Jessup International Moot Court Competition 

The Lewis & Clark Jessup International Moot Court team, including Lauren Cullop, Dan Rowan, Stephen Schwindt, Vince Sliwosky, and Joe Terrenzio, won the Mid-Atlantic Regional Competition and is headed for the Jessup World Cup next month.

This year’s Jessup problem weaved international business, environmental, and human rights themes in a case involving fictitious islands, which have a 200-year history of competing sovereignty claims to an island group, the islanders’ desire for self-determination, and contested corporate bidders’ rights to develop the islands’ rich seabed oil reserves.

Adjunct Professor Dagmar Butte ’91, who oversees the Lewis & Clark Jessup moot court team, said the competition is integral to a law student’s educational experience.

“In a fairly low-risk setting, students get to experience the thrill of advocating for a position using the law and the facts to persuade a finder of fact, and that is what real lawyering is all about,” Butte said. “It makes law school something other than an academic exercise and teaches confidence, creativity, and grace under fire.”

Lewis & Clark ranked first out of the 24 teams going into the quarterfinals, with a record of 4:0. The team defeated George Washington in the quarterfinals, American in the semifinals, and Georgetown in the final round. The team also won the regional award for best briefs. Out of 93 speakers, Dan Rowan and Vince Sliwoski tied for eighth place and Joe Terrenzio placed eleventh. The World Cup competition will be held in Washington, D.C., March 21-27.

National Animal Law Competition

Seven Lewis & Clark law students participated in the Seventh Annual National Animal Law Competition at Harvard Law School February 6-7. The Animal Law Competition is designed to test law students’ legal skills through exercises in appellate moot courts, closing arguments, legal writing, and lobbying. A total of 61 law students representing 22 law schools from around the country competed.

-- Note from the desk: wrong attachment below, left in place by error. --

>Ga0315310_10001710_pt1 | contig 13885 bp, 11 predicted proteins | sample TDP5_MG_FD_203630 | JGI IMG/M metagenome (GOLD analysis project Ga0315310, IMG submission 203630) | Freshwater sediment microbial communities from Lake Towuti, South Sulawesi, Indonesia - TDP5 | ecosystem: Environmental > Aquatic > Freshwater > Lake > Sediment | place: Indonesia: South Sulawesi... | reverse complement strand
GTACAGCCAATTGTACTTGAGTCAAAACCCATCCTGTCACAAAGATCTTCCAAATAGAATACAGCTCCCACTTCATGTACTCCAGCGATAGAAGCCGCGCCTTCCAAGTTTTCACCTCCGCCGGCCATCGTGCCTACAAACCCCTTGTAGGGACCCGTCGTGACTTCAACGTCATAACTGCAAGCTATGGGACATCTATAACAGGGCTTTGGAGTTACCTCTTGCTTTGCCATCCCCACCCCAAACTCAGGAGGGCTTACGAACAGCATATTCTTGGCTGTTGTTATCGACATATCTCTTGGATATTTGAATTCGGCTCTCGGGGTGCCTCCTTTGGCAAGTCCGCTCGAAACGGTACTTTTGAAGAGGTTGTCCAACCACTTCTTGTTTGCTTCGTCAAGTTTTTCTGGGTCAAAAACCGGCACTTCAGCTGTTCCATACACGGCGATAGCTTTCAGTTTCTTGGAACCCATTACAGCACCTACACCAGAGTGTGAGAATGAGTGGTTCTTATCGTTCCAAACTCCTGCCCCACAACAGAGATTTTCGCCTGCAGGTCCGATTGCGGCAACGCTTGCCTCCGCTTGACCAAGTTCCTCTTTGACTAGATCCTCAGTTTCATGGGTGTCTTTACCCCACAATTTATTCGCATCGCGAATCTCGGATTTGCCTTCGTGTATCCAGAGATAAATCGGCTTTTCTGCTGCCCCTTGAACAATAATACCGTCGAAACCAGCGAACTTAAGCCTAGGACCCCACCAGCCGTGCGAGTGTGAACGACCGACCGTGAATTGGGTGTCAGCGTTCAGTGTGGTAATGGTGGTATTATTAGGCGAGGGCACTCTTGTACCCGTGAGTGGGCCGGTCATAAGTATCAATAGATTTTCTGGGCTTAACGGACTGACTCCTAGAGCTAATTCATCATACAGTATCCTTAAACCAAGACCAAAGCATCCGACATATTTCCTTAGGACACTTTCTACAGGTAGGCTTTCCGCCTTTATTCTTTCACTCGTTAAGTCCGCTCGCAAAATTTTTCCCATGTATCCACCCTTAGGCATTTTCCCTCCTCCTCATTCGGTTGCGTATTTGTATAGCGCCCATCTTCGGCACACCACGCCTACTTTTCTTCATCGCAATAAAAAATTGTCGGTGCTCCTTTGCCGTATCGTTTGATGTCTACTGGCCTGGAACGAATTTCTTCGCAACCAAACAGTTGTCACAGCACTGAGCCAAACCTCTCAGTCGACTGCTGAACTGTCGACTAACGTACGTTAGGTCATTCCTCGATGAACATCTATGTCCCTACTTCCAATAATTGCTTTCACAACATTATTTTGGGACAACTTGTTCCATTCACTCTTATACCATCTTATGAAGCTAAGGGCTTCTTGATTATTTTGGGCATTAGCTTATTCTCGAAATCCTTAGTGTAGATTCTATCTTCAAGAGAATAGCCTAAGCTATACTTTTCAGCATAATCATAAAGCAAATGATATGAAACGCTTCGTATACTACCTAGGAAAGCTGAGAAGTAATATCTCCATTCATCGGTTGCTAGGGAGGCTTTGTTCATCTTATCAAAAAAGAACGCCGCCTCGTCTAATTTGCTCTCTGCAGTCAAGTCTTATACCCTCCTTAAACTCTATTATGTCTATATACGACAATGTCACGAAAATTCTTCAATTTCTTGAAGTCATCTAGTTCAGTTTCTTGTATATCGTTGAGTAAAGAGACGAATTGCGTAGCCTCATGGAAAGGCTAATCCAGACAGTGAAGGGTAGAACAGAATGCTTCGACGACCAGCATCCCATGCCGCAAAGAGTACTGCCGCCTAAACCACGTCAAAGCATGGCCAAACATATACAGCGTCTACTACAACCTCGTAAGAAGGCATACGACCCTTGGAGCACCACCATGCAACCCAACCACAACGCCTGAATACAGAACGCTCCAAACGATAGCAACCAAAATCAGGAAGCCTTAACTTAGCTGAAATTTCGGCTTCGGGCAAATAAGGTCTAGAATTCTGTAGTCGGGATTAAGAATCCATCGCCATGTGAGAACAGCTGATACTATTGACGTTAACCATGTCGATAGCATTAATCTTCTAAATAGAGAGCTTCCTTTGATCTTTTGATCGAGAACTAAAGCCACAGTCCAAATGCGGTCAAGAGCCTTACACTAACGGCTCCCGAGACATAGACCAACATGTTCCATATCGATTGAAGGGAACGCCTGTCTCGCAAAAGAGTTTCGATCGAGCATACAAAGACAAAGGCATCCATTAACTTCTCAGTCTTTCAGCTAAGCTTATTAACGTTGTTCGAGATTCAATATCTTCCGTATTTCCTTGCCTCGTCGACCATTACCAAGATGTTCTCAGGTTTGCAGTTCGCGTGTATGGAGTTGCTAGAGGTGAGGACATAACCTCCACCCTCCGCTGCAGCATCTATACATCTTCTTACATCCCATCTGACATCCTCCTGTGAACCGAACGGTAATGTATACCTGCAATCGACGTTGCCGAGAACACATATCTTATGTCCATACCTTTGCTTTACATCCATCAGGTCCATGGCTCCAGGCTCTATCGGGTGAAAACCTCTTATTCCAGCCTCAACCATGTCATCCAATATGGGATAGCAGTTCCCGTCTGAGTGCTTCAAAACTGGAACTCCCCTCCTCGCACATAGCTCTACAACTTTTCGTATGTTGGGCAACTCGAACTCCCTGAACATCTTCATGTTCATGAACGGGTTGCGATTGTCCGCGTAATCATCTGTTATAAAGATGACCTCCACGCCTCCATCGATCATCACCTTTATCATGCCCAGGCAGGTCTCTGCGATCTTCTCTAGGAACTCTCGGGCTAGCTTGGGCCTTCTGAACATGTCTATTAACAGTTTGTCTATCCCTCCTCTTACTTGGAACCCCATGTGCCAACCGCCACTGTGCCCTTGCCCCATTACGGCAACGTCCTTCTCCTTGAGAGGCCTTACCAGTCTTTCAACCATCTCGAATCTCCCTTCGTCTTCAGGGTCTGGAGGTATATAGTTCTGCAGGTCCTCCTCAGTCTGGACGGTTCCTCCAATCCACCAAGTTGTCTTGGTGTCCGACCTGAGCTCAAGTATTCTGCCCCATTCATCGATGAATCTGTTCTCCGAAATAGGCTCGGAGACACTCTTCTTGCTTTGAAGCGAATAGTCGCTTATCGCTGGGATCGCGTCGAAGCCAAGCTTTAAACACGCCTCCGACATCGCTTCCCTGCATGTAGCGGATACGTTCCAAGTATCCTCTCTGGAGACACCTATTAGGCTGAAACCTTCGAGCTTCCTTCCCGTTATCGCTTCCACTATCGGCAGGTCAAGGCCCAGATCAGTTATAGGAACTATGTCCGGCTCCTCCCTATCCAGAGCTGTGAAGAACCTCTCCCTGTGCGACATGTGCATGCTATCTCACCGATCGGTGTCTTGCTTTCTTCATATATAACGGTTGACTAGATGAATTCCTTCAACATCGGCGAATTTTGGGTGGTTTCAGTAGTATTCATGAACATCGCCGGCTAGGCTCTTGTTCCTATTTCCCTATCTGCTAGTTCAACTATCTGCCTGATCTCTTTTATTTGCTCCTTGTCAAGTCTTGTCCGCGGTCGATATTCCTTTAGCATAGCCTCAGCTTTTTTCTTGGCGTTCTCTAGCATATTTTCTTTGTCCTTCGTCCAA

Pamela Frasch, executive director for the Center for Animal Law Studies, said the hands-on experience law students gain at the moot court competition is invaluable as graduates head into the professional legal setting.

“At the final round, the teams go head-to-head before a panel of federal court judges,” Frasch pointed out. “I can’t think of a better experience for students in law school that will prepare them for the practice of law, and when I talk to alumni who have done moot court, they uniformly point to that experience as the best and most valuable experience they had in law school.”

The 2010 Lewis & Clark team included:

    * Josh Allen  (moot court)

    * Mark Billingsley (moot court)

    * Jessica Su Johnson (closing argument and legislative drafting/lobbying)

    * Megan Lemire (legislative drafting/lobbying)

    * Bryan Telegin (moot court)

    * Erin Walkowiak (closing argument)

    * Tara Zuardo (moot court)

Telegin, who made it to the final round in 2009, and Billingsley earned a second-place finish in the appellate moot court competition. Walkowiak earned second place in the closing argument competition.

In this 2009 video, Kathy Hessler, director and clinical professor of the Animal Law Clinic, discusses the ways Lewis & Clark students prepare for the National Animal Law Competition.